With every year that goes by, the pressure on the Angels increases a little bit as Mike Trout gets older. It’s now widely thought that the Angels have basically wasted the career of perhaps the greatest player of all time, and there is a breaking point somewhere in the future, but one that’s looming on the horizon. Either Trout will age beyond his Olympus residency numbers, or there will be some sort of rift between player and team.
That hasn’t helped Joe Maddon, and when you lose 12 straight games after one of the few promising starts the Angels have had in the past decade, the pressure becomes unbearable. It was obviously too much for Maddon when the Angels countered him yesterday.
That doesn’t mean Maddon didn’t earn his traveling papers. Maddon has evolved from a truly creative, forward-thinking manager, to one who wants to put his team on autopilot while still being viewed as a creative, forward-thinking manager, to one whose sole priority is thinking as creative and forward-thinking. Going to the press to get Trout into left field before going to Trout himself, or walking Corey Seager with loaded bases were steps taken by a manager who above all wants to make it clear he has a big, throbbing brain without actually doing anything benefits his team. That’s where Maddon is now, drawing attention to himself for no other reason than wanting the attention rather than using unconventional thinking to win.
Maddon was the perfect guy for his first two years in Chicago, where the supremely relaxed atmosphere he created around a team trying to endure the longest drought in the sport, surrounded by everyone in town with their brains out Ears marched in fear (including yours, really, since there was a folding chair on the floor in my apartment during the Division series, which I tossed across the room and then refused to touch it). But when the Cubs needed something more, when their players refused to realize how badly they couldn’t hit fastballs but refused to adjust their approach, Maddon still played “Joe Cool.” Things only got worse from there, both in Chicago and Anaheim.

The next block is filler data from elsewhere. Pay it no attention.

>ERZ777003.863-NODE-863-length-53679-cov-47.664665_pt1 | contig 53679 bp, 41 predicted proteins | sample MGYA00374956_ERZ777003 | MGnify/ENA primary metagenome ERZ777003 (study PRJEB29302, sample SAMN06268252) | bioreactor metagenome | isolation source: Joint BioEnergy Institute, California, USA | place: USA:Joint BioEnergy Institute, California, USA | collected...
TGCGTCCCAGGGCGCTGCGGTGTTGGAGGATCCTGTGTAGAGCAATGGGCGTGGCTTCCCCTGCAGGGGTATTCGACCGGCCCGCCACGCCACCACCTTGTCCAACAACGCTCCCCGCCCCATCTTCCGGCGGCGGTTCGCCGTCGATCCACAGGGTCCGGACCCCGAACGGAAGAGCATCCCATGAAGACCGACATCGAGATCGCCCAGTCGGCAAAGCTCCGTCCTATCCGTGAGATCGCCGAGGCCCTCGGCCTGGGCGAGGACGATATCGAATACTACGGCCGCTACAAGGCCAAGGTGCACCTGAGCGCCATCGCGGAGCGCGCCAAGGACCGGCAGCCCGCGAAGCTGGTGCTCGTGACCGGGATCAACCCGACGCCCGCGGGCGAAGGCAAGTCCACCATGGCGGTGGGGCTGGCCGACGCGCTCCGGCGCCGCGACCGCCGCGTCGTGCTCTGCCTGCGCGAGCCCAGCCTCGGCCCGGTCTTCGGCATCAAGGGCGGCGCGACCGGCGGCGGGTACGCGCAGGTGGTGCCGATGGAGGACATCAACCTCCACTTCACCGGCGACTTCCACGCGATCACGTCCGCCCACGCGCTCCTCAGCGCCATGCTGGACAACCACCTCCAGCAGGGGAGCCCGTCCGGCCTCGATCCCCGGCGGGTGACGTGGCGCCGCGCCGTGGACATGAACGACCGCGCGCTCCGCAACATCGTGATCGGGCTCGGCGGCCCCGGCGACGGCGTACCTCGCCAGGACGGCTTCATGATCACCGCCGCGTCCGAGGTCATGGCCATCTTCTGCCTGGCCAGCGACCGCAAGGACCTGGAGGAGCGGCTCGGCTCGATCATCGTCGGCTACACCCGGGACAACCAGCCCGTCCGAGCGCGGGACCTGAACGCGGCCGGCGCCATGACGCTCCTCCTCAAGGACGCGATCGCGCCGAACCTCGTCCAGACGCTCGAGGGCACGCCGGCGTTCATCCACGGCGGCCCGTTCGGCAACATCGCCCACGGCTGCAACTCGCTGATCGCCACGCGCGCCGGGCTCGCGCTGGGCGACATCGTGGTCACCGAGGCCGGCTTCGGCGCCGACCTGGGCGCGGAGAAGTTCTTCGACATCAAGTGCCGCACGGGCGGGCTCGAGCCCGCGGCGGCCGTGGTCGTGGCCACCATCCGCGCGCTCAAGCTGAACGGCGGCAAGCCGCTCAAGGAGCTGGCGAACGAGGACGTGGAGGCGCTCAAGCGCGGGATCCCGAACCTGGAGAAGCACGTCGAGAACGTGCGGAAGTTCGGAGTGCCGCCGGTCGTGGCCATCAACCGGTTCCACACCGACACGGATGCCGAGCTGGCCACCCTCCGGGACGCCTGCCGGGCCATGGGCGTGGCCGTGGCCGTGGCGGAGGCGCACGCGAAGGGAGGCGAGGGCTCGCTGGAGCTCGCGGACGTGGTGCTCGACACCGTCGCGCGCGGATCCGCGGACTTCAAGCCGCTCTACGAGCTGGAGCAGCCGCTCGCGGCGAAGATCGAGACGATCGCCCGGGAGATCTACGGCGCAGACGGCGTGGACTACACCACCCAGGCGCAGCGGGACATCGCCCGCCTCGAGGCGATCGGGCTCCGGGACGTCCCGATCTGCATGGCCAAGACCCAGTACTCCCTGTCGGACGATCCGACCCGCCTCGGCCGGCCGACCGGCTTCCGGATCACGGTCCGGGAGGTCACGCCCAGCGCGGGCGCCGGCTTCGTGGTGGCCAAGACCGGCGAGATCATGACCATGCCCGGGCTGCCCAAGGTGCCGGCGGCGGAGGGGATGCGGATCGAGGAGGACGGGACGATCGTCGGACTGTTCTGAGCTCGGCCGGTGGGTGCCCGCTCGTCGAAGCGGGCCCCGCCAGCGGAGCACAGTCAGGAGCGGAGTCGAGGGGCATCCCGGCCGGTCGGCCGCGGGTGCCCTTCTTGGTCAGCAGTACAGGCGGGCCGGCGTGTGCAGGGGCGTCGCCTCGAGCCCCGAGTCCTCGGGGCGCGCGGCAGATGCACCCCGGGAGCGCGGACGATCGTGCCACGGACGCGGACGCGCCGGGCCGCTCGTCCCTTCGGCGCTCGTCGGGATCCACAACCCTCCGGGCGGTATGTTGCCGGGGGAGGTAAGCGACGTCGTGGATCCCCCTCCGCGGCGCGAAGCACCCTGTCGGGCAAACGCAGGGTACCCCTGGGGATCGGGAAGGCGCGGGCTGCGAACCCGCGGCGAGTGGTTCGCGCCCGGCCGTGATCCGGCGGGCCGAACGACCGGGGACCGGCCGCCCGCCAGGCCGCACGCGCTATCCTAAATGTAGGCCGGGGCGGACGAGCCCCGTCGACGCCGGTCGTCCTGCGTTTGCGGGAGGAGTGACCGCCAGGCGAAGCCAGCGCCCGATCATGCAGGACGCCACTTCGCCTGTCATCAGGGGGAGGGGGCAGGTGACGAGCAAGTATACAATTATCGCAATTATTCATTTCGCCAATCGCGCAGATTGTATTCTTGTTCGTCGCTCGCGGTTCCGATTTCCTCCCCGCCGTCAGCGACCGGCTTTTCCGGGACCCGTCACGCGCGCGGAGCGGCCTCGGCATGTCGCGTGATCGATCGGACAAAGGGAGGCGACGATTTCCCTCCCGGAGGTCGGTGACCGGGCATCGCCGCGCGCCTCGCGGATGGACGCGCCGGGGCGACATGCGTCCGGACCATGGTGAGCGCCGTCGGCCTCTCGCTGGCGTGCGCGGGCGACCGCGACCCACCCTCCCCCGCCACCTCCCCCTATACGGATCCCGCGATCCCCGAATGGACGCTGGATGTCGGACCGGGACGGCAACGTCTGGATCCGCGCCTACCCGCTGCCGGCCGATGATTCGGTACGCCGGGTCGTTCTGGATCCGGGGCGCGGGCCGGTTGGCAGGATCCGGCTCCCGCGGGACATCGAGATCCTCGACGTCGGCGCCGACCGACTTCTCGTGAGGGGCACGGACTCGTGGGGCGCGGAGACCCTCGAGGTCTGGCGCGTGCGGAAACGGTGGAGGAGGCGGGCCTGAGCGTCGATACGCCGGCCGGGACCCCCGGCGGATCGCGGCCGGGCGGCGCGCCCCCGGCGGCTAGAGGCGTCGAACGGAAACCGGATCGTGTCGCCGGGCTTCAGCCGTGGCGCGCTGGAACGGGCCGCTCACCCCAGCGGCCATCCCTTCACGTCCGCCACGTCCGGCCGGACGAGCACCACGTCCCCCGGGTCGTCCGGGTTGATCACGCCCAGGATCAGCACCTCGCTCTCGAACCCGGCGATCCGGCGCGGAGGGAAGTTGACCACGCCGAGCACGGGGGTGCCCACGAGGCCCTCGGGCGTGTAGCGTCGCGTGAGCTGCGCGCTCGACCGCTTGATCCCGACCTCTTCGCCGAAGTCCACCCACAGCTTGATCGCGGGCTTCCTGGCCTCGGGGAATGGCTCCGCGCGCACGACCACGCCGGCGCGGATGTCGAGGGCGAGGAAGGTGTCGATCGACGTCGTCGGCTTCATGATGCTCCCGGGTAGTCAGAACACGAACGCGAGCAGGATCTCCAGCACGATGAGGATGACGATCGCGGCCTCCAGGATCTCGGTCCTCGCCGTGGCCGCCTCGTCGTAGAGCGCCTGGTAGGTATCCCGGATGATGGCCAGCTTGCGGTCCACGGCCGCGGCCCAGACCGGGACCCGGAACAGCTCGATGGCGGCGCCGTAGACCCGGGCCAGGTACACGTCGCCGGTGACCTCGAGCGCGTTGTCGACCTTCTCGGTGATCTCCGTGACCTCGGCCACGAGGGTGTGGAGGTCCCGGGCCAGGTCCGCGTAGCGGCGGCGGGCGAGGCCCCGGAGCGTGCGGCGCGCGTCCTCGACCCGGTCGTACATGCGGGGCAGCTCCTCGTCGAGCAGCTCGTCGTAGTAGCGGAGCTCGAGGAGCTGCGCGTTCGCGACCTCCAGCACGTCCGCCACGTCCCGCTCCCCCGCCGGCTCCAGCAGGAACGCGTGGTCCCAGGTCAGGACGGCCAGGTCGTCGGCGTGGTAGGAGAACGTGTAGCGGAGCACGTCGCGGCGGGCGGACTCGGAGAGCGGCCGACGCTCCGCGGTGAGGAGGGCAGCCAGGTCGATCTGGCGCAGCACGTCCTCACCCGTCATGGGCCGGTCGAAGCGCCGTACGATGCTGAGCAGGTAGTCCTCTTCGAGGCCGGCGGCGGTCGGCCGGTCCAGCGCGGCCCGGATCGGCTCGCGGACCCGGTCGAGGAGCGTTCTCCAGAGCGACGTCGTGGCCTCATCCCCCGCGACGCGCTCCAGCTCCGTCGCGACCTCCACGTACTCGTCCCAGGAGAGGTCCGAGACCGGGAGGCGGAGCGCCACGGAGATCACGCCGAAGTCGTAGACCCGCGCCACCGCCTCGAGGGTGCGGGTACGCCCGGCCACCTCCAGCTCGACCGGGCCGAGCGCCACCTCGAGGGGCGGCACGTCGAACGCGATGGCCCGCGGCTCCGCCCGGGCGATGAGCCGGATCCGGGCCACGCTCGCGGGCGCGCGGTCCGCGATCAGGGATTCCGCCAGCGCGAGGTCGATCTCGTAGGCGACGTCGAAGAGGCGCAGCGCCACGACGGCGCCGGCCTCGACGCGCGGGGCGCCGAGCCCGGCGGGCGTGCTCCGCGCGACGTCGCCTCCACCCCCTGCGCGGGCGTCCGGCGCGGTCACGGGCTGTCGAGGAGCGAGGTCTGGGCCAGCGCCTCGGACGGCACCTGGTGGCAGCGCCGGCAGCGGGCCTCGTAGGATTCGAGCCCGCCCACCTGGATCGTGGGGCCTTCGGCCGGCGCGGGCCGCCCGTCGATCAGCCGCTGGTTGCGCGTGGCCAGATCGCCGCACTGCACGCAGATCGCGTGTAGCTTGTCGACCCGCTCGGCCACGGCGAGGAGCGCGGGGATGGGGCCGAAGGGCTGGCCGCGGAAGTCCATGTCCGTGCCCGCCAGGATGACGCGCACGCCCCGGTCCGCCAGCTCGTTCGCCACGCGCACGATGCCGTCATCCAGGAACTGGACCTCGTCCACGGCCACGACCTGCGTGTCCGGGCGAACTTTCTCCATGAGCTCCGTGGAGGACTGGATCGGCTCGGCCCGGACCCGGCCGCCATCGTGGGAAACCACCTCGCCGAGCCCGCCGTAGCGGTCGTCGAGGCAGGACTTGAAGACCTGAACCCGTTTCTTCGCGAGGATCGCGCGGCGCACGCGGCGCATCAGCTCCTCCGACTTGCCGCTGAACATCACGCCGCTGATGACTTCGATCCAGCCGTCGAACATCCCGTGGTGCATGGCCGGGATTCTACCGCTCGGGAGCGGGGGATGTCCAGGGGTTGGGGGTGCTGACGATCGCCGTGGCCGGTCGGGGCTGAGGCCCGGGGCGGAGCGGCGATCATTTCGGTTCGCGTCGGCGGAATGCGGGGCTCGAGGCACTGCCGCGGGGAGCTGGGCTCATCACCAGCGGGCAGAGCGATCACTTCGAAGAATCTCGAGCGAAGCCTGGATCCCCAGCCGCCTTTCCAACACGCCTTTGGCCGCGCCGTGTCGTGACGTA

But… not everything is in the control of a manager. It’s not Maddon’s fault that Trout went 1:28 during the losing streak (and now he’s injured). It’s not Maddon’s fault that Taylor Ward and Anthony Rendon are injured. It’s not due to Maddon that 2021 MVP Shohei Ohtani has been a walk or a strikeout and not much else lately. Or that Jared Walsh has a wOBA of 0.195. It all went wrong.
Still, it has something to do with the way the Angels have to build their team, thanks to Ohtani. As the only team with a six-man rotation, the Angels essentially have to field an extra fifth starter than other teams. The rotation was also petrol during the streak, with Ohtani, Chase Silseth and Patrick Sandoval all sporting ERAs over 8.00 over the past two weeks. And no one gets out of the fifth. Eight different guys from the pen had to pitch three innings or more during that series, and if you can get eight deep in a bullpen you’re likely to find guys who carried a bindle the day before.
Maddon certainly hasn’t used his pen very creatively, having only one multi-inning guy in Jaime Barria. Considering the Angels have to start with six starters, which means one less helper than most, they probably need more than that. And that’s only going to get worse when MLB — if MLB — comes to enforce roster limits on pitchers , from which they should withdraw again and again thanks to the shortened spring training.
The Angels have no way of knowing how many innings they can get out of Michael Lorenzen or Noah Syndergaard given their history, and Ohtani has never managed more than 130 innings in a season. That’s a little skewed because of the six-man rotation, but you’d think that any pitcher who gets an extra day off would be more likely to finish sixth or seventh. The Angels are 10th in MLB in innings from their starters for the year, but 23rd for the past two weeks during this streak of confusion and sadness.
And while Lorenzen and Syndergaard have been good for the most part this season, they get fewer starts. They only have nine apiece when the lead pitchers have eleven. The missed innings of pitchers who are doing well may not matter as much in an extended postseason setup, but they do matter. Those starts go to guys who are at the bottom of the rotation, which the Angels have extra thanks to the way they have to line up around Ohtani.
It’s not the most important thing that got the angels where they are. A combination of injuries, mysterious player incursions and a years-long lack of a coherent plan are mainly to blame. But still, when you’re on a streak like this, you want to get your stopper out there. If the Angels have a stopper, they’ll have to wait an extra day to see it up the mound, and if the slide continues, it’s another six games before they can try again. It may be a shot or two before the Angels can figure out what a team with a six-man rotation and limited pen looks like under the rules so they can compete. That will now be the job of interim manager Phil Nevin.